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A Social Anthropologist’s Analysis of Contemporary Healing, Part 2

For well-known phenomena like falling over it was more difficult to test for the influence of suggestion because many of those present at the Harrogate conference had attended other Wimber conferences or heard about them. This was particularly the case for a dozen commonly occurring phenomena publicly mentioned on the third day of the 1985 Sheffield conference during a workshop on physical healing—by which time the participants had already witnessed most of these forms of behaviour.

We do not know why God seems to heal some people but not others.

However, when I later tried to classify all the different kinds of phenomena actually reported on their questionnaires by participants at the Harrogate conference, I found that I needed over two hundred different categories. Most of these were very difficult or else impossible to explain away as due to ‘suggestion’. They included sensations of something like “electricity” or a “force field … like something out of Star Wars.”35 A few people spoke not of heat (which could be due to suggestion) but of “cold sensations” or “severe chilling.”36 Several people mentioned experiences of a heavy weight or pressure upon parts of their bodies, particularly the head or chest.37 Others felt what they variously described as like a “mantle,” a “blanket” or a “heavy sheepskin coat” over them. A few found themselves unexpectedly outside their physical bodies, in one case looking down on her own body receiving ministry while “resting in the Spirit” on the floor.38 Two people mentioned smelling fragrances of flowers. One of them afterwards asked the young German man next to her if he had smelt them too. At first he replied “No,” but then he “reluctantly” told her that during that session he had “walked in the garden with the Lord.”39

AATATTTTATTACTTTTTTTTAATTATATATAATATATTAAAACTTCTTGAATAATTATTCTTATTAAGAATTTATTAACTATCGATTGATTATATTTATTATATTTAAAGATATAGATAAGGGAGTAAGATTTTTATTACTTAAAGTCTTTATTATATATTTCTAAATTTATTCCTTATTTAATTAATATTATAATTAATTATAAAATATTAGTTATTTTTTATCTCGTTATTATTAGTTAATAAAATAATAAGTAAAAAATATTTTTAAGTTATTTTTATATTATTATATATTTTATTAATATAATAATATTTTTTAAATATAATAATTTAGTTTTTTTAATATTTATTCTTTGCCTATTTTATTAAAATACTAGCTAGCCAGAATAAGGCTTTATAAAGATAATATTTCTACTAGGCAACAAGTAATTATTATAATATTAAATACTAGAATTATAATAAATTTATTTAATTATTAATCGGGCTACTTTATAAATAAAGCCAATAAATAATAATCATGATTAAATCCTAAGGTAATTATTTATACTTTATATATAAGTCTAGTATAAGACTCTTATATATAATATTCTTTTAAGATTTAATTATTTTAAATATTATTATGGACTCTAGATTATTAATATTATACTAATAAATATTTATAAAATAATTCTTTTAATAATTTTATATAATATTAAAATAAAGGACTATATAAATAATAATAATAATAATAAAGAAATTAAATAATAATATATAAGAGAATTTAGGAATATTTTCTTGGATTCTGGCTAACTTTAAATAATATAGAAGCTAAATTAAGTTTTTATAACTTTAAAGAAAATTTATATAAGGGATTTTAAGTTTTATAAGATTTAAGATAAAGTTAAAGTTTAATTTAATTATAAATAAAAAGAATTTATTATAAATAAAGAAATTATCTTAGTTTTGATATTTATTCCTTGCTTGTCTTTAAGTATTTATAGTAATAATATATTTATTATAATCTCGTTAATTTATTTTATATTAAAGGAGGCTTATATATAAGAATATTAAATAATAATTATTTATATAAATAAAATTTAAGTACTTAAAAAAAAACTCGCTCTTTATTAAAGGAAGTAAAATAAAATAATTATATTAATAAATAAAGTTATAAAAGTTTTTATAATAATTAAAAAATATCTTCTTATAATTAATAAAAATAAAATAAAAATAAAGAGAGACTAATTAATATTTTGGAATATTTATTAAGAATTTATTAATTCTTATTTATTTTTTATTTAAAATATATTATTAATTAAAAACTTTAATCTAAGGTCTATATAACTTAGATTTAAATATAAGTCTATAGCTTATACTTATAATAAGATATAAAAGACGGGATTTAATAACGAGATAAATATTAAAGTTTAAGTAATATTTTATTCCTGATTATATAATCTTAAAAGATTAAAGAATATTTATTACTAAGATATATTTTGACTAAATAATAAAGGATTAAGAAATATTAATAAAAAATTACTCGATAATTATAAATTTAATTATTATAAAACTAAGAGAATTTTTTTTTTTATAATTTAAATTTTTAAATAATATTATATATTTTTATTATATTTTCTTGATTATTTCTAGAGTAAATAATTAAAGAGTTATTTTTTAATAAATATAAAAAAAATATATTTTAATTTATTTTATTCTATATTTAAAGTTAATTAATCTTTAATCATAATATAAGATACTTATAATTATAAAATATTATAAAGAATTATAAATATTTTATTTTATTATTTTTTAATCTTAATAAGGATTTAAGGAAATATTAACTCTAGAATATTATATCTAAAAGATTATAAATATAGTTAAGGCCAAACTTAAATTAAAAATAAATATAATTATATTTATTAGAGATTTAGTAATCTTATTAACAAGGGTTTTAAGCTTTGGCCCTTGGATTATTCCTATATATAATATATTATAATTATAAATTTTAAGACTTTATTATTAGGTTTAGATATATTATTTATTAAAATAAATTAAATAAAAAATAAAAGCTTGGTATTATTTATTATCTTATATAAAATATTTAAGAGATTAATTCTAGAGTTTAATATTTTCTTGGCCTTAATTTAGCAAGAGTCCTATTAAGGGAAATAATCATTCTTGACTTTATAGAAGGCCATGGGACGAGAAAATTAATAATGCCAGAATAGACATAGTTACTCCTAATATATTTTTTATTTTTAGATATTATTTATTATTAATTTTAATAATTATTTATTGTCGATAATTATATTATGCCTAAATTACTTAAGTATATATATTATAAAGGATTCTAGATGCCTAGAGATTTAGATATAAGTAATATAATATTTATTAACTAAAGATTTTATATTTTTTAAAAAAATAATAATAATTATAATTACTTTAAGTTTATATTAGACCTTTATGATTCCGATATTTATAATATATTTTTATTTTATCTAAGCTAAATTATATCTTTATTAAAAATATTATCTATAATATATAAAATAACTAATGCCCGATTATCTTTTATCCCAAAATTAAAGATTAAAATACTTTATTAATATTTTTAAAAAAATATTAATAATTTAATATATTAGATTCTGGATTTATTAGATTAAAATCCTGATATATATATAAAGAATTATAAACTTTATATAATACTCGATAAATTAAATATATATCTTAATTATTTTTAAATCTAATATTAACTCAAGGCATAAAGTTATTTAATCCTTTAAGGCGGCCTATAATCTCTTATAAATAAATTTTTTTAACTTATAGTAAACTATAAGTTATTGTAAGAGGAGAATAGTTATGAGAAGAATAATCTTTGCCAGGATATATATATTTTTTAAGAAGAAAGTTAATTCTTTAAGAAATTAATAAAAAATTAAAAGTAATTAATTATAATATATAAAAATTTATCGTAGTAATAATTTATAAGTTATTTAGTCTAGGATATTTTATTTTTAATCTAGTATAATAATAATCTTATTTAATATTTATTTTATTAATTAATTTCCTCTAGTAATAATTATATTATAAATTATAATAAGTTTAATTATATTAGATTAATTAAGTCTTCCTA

Why did Jesus heal one man at the pool of Bethesda and apparently leave other invalids alone?

It is difficult, and in several cases probably impossible, to explain away these and other kinds of experiences as due merely to ‘suggestion’. There are also many other accounts of individuals with no prior exposure to this kind of ministry, or teaching about it, who have nevertheless experienced some of these phenomena. A clear example occurred in 1992 at my own church in England. In my message on being “open to God” I had not mentioned these kinds of phenomena at all, but when the Holy Spirit was invited to minister to people the first person to display any kind of “unusual” behaviour—and the only one to “rest in the Spirit”—was a Ukrainian girl who was visiting us at the time. I knew that she had definitely not come across such phenomena previously in her limited contacts with Orthodox or Catholic churches in the Ukraine.

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Category: In Depth, Winter 2009

About the Author: David C. Lewis [as of 1993] is a cultural anthropologist and is currently a Research Associate of the Mongolia and Inner Asian Studies Unit at the University of Cambridge, Cambridge, England, where he received his Ph.D. (Anthropology). He also serves as a Consultant Anthropologist for several Christian mission organizations. He has conducted research projects at Nottingham University and the Oxford Hardy Research Centre (Religious Experience Research Project, 1984-1985). He has written numerous scholarly articles and books, including Healing: Fiction, Fantasy or Fact? (Hodder & Stoughton).

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